Excel Last Number Formula
May 7, 2019
Get last number in column, interactive dashboards, and more, in this week's Excel news. Visit my Excel website for more tips, tutorials and videos, and check the index for past issues of this newsletter.
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I'm updating my Excel Weight Tracker files, which were created long before Excel introduced named tables. Switching to tables has made it easier to show a summary on the dashboard. The old dynamic ranges aren't needed now - we can just refer to table columns instead.
The WeightData table, shown below, has columns where you enter the date and your weight every week. What formula would you use to show the latest weight on the Dashboard sheet? My formula is below the screen shot.
The new dates and weights are entered at the end of the table, so I used the LOOKUP function to get the last number from the Weight column.
That strange number, 9.99999999999999E+307, is the largest number that can be typed into an Excel cell. The LOOKUP function won't find that in the weight column, so it returns the last number it finds.
To see this formula, and all the others, get one of the Weight Tracker files - either the Pounds/Kilos version, or the Stone version.
Learn how to make this impressive interactive dashboard, using built-in Excel features. Mynda Treacy shows you the steps, in her brand-new one-hour webinar, so sign up for this free session now. The live webinars are only available until Thursday, May 16th, so don't miss out.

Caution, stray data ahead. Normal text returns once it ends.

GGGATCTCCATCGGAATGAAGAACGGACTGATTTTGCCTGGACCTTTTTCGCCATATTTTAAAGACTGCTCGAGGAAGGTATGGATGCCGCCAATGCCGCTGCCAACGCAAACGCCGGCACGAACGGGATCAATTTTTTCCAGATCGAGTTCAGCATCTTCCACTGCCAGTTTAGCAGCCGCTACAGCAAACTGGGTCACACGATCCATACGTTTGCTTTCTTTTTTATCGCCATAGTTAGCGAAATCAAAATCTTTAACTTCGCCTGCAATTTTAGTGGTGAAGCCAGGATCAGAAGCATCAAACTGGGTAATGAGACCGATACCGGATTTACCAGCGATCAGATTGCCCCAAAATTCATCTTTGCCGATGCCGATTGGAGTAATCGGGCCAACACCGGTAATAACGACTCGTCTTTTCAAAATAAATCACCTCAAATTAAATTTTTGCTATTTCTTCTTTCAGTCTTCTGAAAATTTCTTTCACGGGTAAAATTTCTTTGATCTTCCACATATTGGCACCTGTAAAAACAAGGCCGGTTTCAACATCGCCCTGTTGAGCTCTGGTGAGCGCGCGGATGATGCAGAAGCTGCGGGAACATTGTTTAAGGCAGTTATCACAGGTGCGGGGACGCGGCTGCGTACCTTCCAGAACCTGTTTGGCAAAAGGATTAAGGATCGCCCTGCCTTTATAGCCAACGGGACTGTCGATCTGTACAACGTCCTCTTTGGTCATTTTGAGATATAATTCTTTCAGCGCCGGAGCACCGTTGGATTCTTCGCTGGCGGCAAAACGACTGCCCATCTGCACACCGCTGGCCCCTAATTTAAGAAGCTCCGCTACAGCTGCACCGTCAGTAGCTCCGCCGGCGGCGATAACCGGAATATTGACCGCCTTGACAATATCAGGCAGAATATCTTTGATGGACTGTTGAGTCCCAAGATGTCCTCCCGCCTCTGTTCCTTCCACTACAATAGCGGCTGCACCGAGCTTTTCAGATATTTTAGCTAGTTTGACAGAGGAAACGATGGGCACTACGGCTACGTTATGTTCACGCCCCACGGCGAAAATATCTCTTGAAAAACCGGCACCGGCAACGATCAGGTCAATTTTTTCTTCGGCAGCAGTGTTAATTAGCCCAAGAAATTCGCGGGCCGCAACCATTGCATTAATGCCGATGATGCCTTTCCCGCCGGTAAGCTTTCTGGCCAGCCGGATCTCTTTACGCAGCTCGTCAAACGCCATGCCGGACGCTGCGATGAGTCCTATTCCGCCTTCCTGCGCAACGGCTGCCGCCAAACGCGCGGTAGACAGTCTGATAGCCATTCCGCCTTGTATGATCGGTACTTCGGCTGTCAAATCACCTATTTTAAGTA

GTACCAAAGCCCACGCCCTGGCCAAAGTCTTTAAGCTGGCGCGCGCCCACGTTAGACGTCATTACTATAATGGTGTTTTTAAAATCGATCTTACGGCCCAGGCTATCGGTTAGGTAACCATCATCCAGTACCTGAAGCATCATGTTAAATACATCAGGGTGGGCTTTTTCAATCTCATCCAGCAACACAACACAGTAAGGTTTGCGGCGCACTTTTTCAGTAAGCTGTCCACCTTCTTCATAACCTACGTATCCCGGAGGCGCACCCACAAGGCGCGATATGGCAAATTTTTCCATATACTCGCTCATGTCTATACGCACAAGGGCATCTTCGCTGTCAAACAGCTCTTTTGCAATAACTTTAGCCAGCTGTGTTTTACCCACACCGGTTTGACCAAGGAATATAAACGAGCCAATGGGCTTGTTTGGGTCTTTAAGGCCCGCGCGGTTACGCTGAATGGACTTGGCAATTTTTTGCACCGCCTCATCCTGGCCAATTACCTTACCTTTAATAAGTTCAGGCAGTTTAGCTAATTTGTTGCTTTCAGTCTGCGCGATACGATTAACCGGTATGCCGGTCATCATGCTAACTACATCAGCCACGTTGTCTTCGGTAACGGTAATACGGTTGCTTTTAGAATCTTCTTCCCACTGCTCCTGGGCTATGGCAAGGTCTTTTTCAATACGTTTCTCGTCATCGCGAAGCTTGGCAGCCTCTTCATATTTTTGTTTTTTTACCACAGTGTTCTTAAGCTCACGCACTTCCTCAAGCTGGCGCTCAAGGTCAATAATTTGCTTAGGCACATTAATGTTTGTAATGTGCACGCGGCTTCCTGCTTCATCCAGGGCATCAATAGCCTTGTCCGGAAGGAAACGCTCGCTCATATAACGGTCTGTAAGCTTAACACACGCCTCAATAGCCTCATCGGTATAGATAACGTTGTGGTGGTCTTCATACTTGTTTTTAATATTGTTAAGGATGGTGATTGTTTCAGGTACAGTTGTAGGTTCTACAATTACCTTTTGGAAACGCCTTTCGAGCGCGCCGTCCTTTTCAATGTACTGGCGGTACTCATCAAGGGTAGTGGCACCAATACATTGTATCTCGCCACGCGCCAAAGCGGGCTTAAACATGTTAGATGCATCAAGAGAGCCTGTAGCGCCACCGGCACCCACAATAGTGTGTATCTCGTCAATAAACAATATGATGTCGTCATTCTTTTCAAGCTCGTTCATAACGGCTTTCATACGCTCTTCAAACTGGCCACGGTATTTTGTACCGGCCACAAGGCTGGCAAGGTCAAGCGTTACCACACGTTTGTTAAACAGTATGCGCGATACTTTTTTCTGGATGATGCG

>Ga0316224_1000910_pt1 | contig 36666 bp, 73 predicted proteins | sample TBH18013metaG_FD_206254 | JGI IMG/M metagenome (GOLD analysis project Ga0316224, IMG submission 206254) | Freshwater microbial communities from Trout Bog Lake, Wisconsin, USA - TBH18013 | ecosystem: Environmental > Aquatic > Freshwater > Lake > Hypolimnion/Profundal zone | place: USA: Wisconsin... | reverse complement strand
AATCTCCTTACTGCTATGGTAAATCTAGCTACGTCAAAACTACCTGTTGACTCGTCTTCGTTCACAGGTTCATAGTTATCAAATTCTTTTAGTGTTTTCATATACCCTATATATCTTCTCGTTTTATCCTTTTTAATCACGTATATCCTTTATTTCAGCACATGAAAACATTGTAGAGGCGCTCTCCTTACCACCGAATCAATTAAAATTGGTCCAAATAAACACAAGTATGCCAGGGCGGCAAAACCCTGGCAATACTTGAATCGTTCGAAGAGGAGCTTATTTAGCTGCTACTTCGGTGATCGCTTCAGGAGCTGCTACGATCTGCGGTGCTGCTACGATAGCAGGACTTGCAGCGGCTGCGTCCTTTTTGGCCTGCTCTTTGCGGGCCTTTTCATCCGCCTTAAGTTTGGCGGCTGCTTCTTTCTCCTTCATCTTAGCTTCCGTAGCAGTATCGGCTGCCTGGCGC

When you create an AutoFilter or Pivot Table, Excel likes to "help" you, by grouping the dates into years and months. If you'd prefer to see individual dates, follow these steps to change your Excel options.
Here are a couple of Excel articles that you might find useful or interesting.
History - Excel was launched on September 30, 1985. Earlier that year (May 2nd), Bill Gates unveiled Excel at a conference, and you can see the details in InfoWorld (pages 28-33). Wow, 50% of Lotus users created macros! What's your guess on the Excel %? (Level - All)
Charts - There's a new visualization type (Key Influencers) in Power BI, and Chandoo shows how to create the same thing with basic Excel tools. Nice result, and cool tricks for setting it up. (Level - Int/Adv)
To celebrate our anniversary last week, we got the perfect gift for each other - matching USB hubs. (I know, so romantic!) From our decades of experience, we know that making your work life a little easier can also make you happier after work!
P.S. Don't make my mistake, and accidentally buy a laptop with only 2 USB ports.
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That's it for this week! If you have any comments or questions, send me an email.
Last updated: May 10, 2019 10:53 AM